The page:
Juror13

True crime and trial opinions from a layman's perspective

Oscar Trial – Day 22, April 15 Part 2 DIXON

The next defense witness is Roger Dixon. He is qualified as a geologist. He worked in forensic science at SAPS from 1994 to 2012. He was previously the head of the department that Vermeulen (the State’s bat expert) worked in and Vermeulen is now the head. He has testified in court before although not often. He estimates about 3-4 times per year.

The first item he was tasked with by the Defense was to examine the lighting of the bedroom. He went to Oscar’s home and closed the curtains, switched off all the lights and then looked around to see what he could see. With all lights off, including electronic equipment, on a dark moonless night you could only see a little bit of light at the end of the passage to the bathroom. The room was completely dark. He could not see his hand in front of his face. He did this on March 25, 2014. He said he picked a moonless night because that was the condition on Feb 14, 2013.

In the bedroom close to the bed are two light switches. They have tiny blue lights on them but they do not give off light.

The CD player (amp) light does gives off a little bit of light, but only enough to see your hand in front of it. With your back to that same light, you can’t see in to the darker areas of the room.

He also testified that when you first close the curtains and turn around, your eyes take a while to adjust to the pitch darkness. If you stand in the room for a while and your eyes become accustomed, you will start picking up shapes in the room, but it’s not quick.

Dixon confirms that the light in the toilet was not working. All the lights to the bathroom are controlled by one switch which is on the right hand side of the entrance to the bathroom. The bulb in the toilet room was not functional.

On March 25, he also went to the outside of the Stipps house. Since February 2013, a new home has been constructed in between Oscar’s house and the Stipp’s house but if you look past the corner of it, you can still see approximately in that direction. They stood in the street with the Stipps house to their backs to do their testing on the bathroom.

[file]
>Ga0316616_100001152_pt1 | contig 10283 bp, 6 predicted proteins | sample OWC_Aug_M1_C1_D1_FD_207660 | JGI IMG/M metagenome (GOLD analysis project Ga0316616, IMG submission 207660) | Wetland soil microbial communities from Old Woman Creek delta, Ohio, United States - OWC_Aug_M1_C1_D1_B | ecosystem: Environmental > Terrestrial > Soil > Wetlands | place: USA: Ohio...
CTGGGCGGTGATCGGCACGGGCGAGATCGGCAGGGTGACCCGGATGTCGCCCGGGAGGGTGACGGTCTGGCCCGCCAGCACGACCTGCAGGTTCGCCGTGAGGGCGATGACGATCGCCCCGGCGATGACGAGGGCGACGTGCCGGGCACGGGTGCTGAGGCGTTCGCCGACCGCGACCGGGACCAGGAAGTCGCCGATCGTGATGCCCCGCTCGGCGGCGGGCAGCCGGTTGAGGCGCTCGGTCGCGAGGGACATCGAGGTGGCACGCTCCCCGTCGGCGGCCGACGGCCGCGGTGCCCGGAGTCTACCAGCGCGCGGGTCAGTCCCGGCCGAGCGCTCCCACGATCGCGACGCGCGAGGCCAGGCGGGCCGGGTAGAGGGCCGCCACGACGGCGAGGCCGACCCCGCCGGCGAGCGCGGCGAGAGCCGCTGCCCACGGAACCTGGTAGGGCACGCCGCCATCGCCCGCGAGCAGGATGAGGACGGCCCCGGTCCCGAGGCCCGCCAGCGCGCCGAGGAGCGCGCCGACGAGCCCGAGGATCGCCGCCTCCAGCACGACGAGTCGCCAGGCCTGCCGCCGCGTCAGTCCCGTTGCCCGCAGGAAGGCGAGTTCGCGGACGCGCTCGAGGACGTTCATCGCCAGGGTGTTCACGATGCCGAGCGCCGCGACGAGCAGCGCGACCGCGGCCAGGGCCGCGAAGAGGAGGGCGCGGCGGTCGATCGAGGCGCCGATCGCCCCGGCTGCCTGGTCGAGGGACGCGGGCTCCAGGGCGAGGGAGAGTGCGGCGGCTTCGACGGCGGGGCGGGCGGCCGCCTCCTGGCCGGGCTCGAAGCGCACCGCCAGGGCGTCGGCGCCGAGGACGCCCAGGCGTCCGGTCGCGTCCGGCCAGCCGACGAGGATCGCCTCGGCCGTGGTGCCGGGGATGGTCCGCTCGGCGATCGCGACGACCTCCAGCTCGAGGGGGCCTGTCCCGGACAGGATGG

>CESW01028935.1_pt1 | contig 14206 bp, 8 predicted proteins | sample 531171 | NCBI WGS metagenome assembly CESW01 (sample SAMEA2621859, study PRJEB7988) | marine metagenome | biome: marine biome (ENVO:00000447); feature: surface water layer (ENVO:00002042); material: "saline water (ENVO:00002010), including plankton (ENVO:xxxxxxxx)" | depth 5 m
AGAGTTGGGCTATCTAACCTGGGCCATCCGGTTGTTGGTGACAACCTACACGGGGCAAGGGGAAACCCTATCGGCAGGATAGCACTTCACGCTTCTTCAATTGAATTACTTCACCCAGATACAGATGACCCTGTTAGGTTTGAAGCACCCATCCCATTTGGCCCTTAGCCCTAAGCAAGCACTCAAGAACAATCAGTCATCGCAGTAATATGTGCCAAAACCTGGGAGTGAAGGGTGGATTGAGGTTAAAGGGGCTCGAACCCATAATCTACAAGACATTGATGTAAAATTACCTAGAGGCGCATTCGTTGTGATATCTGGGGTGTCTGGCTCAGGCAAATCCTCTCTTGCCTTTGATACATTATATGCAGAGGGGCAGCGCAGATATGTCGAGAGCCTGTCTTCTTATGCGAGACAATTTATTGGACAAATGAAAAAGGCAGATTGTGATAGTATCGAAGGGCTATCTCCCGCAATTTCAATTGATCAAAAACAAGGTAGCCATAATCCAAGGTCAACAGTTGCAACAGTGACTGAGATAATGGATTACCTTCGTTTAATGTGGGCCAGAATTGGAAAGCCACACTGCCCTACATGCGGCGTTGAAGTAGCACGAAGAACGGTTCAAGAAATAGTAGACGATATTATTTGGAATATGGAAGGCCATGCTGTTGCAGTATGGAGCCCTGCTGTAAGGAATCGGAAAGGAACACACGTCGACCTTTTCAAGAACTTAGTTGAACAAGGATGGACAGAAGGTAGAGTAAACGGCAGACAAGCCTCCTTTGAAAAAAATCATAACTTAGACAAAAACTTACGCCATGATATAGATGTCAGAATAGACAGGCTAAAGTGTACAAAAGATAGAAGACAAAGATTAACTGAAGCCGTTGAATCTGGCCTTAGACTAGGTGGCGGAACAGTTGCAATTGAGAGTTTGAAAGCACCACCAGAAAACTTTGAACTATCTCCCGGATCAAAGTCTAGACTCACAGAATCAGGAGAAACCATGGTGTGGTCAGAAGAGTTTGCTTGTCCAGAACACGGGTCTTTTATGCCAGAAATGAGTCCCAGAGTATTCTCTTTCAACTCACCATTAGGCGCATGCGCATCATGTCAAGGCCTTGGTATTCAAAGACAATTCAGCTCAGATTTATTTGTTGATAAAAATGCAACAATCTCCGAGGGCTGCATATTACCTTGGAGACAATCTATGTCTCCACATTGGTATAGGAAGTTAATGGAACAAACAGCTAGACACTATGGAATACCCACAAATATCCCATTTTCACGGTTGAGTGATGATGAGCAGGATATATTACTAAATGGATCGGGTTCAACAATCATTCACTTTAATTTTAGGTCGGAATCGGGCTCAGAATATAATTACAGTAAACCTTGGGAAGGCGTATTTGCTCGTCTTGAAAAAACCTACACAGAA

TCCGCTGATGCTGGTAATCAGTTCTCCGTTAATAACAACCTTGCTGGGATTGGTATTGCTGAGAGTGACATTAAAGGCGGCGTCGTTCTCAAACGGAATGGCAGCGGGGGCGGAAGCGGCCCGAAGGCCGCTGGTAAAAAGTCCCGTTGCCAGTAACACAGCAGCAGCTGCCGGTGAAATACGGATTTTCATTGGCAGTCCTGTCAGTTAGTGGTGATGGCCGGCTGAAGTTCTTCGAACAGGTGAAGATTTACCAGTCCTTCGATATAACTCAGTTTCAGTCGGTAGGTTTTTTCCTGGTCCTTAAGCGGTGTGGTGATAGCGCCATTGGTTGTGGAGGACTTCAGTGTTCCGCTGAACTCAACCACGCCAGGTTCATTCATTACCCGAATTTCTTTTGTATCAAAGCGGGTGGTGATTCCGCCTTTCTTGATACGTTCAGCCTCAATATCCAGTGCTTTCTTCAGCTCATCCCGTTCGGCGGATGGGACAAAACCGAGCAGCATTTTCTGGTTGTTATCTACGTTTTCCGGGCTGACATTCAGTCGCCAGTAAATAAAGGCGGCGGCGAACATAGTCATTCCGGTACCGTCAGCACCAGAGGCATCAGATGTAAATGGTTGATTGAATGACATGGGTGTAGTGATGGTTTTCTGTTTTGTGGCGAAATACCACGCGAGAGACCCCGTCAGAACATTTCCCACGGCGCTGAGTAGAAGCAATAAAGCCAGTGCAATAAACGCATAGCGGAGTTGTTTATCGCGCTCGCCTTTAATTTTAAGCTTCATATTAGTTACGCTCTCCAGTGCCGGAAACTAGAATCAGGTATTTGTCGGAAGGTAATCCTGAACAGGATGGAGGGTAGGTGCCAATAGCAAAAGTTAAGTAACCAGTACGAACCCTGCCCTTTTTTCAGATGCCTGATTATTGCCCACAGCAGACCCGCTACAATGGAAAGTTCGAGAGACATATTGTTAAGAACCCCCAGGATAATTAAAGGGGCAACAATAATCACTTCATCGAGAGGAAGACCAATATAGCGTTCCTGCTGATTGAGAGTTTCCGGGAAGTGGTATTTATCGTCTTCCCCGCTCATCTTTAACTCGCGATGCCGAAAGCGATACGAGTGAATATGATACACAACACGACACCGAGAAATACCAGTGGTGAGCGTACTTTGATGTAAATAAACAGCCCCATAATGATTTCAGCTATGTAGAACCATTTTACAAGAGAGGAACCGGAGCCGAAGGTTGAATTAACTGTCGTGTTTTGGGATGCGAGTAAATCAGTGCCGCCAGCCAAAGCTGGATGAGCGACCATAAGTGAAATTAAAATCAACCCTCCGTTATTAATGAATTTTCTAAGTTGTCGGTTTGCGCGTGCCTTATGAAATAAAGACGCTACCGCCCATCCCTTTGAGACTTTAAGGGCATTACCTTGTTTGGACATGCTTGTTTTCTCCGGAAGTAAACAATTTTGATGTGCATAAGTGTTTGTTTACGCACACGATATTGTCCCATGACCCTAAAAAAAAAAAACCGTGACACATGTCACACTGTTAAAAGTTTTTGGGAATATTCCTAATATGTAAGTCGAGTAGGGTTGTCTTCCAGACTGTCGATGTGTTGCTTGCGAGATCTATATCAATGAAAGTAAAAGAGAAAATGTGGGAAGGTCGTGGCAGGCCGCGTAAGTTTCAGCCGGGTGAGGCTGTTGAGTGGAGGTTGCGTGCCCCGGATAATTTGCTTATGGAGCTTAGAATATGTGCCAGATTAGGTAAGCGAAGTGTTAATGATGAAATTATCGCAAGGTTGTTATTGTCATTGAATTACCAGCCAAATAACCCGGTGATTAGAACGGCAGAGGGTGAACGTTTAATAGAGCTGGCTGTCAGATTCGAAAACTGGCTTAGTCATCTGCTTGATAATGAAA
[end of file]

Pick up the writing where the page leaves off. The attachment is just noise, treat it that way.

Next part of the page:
The photo depicts the small balcony off of the Stipps’ bedroom which is just above their garage. Their backs were facing this part of the house during the tests.

stipp small bedroom balcony

Roux mentions that it was the evidence of Mrs. Stipp that their bedroom curtains are always open. He wants to know what Dixon sees in this picture. Dixon points out that the curtains are draping fully closed without being pulled back. He’s trying to discredit Mrs. Stipp.

I’m not surprised that their curtains are closed. They are witnesses in a murder trial and the defense has been conducting tests near their home for several months. I would close my curtains too!

Dixon first took a photo of Oscar’s bathroom with all of the lights off. The photo is basically black depicting the pitch black condition of the home with no lights on.

bathroom from outside no lights

Next they look at a photo of the inside of the bathroom. A replacement door has been put in the frame.

inside bathroom

The next photo shows a model kneeling on the floor, which is intended to depict Oscar on his stumps. The purpose of Roux showing this photo is also to discredit the Stipps’ testimony about seeing a figure walking in front of the window that night.

inside bathroom model kneeling

(I just have to inject a funny side note here… when I first saw this photo, all I could think of was The Blair Witch Project, with the creepy guy standing in the corner of the room.)

This photo shows the bathroom with the lights on and the toilet room door fully closed. The toilet room light is still not working and the toilet room is not visible from outside without that light.

outside bathroom model standing

The next photo shows the bathroom with the lights on and the toilet room door slightly open. Dixon said the degree of lightness in that toilet room increases the more the door is open.

outside bathroom door slightly open

This photo shows the toilet room door totally open. The toilet window is much brighter now and the door also obscures a good portion of the open window. The model can now be seen in the middle of the frosted window. You can no longer see him clearly; he looks more like a silhouette behind that window.

toilet door fully open

They then look at a photo where the model is on his knees facing outside. The toilet door is slightly open. For reference, the window sill is approximately 1.1 meters above the ground.

outside bathroom model kneeling

Dixon testifies that he has examined the bathroom door. He believes it was done on November 8, 2013. This examination was done at Oscar’s house and the door was reinstalled by the SAPS. Then on November 15th they went to the forensic laboratory in Silverton where in the presence of Vermeulen and Mangena, they examined the door again.